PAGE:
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Diabetologia

, Volume 62, Issue 9, pp 1561–1574 | Cite as

Neurocognitive and behavioural outcomes in offspring exposed to maternal pre-existing diabetes: a systematic review and meta-analysis

  • Jennifer M. YamamotoEmail author
  • Jamie L. Benham
  • Deborah Dewey
  • J. Johanna Sanchez
  • Helen R. Murphy
  • Denice S. Feig
  • Lois E. Donovan
Article

Abstract

Aims/hypothesis

We performed a systematic review and meta-analysis to determine whether exposure to maternal pre-existing diabetes in pregnancy is associated with neurocognitive or behavioural outcomes in offspring.

Methods

We searched MEDLINE, EMBASE, PsychINFO, the Cochrane Database of Systematic Reviews and Scopus for studies that examined any neurocognitive or behavioural outcomes in offspring of mothers with pre-existing diabetes in pregnancy in accordance with a published protocol (PROSPERO CRD42018109038). Title and abstract review, full-text review and data extraction were performed independently and in duplicate. Risk of bias was assessed using the Newcastle–Ottawa scale. Meta-analyses of summary measures were performed using random-effects models.

Results

Nineteen articles including at least 18,681 exposed and 2,856,688 control participants were identified for inclusion. Exposure to maternal pre-existing diabetes in pregnancy was associated with a lower pooled intelligence quotient in the offspring (pooled weighted mean difference −3.07 [95% CI −4.59, −1.55]; I2 = 0%) and an increased risk of autism spectrum disorders (effect estimate 1.98 [95% CI 1.46, 2.68]; I2 = 0%). There was also an increased risk of attention deficit/hyperactivity disorder (pooled HR 1.36 [95% CI 1.19, 1.55]; I2 = 0%), though this was based on only two studies. Although most studies were found to be high quality in terms of participant selection, in many studies, comparability of cohorts and adequacy of follow-up were sources of bias.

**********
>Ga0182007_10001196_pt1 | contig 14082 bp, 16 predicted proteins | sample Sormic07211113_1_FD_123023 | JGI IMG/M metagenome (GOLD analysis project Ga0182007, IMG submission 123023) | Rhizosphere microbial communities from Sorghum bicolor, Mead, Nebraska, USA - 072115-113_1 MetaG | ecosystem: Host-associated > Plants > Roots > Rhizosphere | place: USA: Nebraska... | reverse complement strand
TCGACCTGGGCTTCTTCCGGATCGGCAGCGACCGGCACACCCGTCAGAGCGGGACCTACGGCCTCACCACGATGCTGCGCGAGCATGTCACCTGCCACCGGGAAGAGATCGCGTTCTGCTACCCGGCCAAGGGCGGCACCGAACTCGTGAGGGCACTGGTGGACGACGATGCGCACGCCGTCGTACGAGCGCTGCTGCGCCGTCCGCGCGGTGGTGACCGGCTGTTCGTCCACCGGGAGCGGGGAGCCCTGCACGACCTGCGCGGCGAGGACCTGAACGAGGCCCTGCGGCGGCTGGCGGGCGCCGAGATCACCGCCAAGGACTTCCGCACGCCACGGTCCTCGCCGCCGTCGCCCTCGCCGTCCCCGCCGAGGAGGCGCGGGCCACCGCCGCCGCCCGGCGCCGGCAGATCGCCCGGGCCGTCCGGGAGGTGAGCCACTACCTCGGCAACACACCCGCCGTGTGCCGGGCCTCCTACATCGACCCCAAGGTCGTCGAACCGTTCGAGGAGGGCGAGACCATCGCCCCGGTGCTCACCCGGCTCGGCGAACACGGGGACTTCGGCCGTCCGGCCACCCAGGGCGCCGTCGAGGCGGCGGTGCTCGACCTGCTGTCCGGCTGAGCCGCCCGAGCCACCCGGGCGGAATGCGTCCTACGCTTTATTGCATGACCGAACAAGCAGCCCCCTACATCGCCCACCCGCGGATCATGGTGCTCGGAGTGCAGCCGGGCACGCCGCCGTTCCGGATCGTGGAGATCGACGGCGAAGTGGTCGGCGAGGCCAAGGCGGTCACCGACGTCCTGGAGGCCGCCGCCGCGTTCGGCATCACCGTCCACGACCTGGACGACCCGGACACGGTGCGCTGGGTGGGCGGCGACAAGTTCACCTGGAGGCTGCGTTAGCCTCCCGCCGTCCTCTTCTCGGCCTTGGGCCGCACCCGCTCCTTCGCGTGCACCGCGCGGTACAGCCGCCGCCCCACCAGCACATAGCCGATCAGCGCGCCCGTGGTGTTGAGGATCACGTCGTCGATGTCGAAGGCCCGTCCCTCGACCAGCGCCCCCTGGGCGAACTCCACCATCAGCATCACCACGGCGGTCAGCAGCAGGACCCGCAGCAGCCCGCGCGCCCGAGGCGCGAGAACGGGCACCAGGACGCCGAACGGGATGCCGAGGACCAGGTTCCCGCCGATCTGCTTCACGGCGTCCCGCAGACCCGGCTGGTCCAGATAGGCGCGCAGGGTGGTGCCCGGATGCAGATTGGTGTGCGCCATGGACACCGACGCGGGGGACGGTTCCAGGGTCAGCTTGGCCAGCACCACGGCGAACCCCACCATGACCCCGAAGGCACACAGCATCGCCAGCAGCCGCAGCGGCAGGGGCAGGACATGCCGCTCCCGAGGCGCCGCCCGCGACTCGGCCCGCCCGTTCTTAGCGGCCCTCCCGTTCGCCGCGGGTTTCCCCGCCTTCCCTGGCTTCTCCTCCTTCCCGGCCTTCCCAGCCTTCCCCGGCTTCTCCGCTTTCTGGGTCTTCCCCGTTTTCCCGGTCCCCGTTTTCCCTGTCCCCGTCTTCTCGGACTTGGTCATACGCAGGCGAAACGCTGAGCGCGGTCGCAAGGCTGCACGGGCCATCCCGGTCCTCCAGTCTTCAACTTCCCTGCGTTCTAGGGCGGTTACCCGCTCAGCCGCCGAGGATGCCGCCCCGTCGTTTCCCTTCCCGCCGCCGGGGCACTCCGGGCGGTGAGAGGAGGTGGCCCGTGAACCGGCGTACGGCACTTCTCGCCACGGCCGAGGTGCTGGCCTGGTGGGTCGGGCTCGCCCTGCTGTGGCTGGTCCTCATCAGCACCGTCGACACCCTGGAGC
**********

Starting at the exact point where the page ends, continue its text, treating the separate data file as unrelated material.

Conclusions/interpretation

There is evidence to suggest that in utero exposure to maternal pre-existing diabetes is associated with some adverse neurocognitive and behavioural outcomes. It remains unclear what the role of perinatal factors is and the degree to which other environmental factors contribute to these findings.

Keywords

ADHD ASD Autism Behaviour Childhood Diabetes IQ Meta-analysis Neurocognitive Offspring Pregnancy Systematic review 

Abbreviations

ADHD

Attention deficit/hyperactivity disorder

ASD

Autism spectrum disorder

GCSE

General Certificate of Secondary Education

IQ

Intelligence quotient

RR

Risk ratio

Notes

Acknowledgements

The authors would like to thank H. L. Robertson (University of Calgary, Calgary, Canada) for her expert advice in developing our search strategy. We also thank L. Lau (University of Calgary, Calgary, Canada) for her contribution to data extraction.

Contribution statement

JMY, JLB, LED, DSF, HRM, JJS and DD conceived and designed the study. JMY and JLB performed the search, data extraction and data analysis. JMY wrote the initial manuscript draft. JMY, JLB, LED, DSF, HRM, JJS and DD all participated in the critical revision of the manuscript for important intellectual content and approved the final version. JMY is the guarantor of this work, had full access to all of the study data and takes responsibility for the integrity of the data.

Funding

This research received no specific grant from any funding agency in the public, commercial or not-for-profit sectors.

Duality of interest

The authors declare that there is no duality of interest associated with this manuscript.

Supplementary material

125_2019_4923_MOESM1_ESM.pdf (170 kb)
ESM (PDF 170 kb)

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Copyright information

© Springer-Verlag GmbH Germany, part of Springer Nature 2019

Authors and Affiliations

  1. 1.Department of Medicine, Cumming School of MedicineUniversity of CalgaryCalgaryCanada
  2. 2.Department of Obstetrics and Gynecology, Cumming School of MedicineUniversity of CalgaryCalgaryCanada
  3. 3.Alberta Children’s Hospital Research Institute, Cumming School of MedicineUniversity of CalgaryCalgaryCanada
  4. 4.Department of Community Health Sciences, Cumming School of MedicineUniversity of CalgaryCalgaryCanada
  5. 5.Department of Paediatrics, Cumming School of MedicineUniversity of CalgaryCalgaryCanada
  6. 6.Owerko Centre at the Alberta Children’s Hospital Research Institute, Cumming School of MedicineUniversity of CalgaryCalgaryCanada
  7. 7.Sunnybrook Research InstituteTorontoCanada
  8. 8.Wolfson Diabetes and Endocrine Clinic, Cambridge University Hospitals NHS Foundation TrustCambridgeUK
  9. 9.Women’s Health Academic Centre, Division of Women’s and Children’s HealthKing’s College LondonLondonUK
  10. 10.Norwich Medical SchoolUniversity of East AngliaNorwichUK
  11. 11.Mount Sinai HospitalTorontoCanada
  12. 12.Lunenfeld-Tanenbaum Research InstituteTorontoCanada
  13. 13.Department of MedicineUniversity of TorontoTorontoCanada

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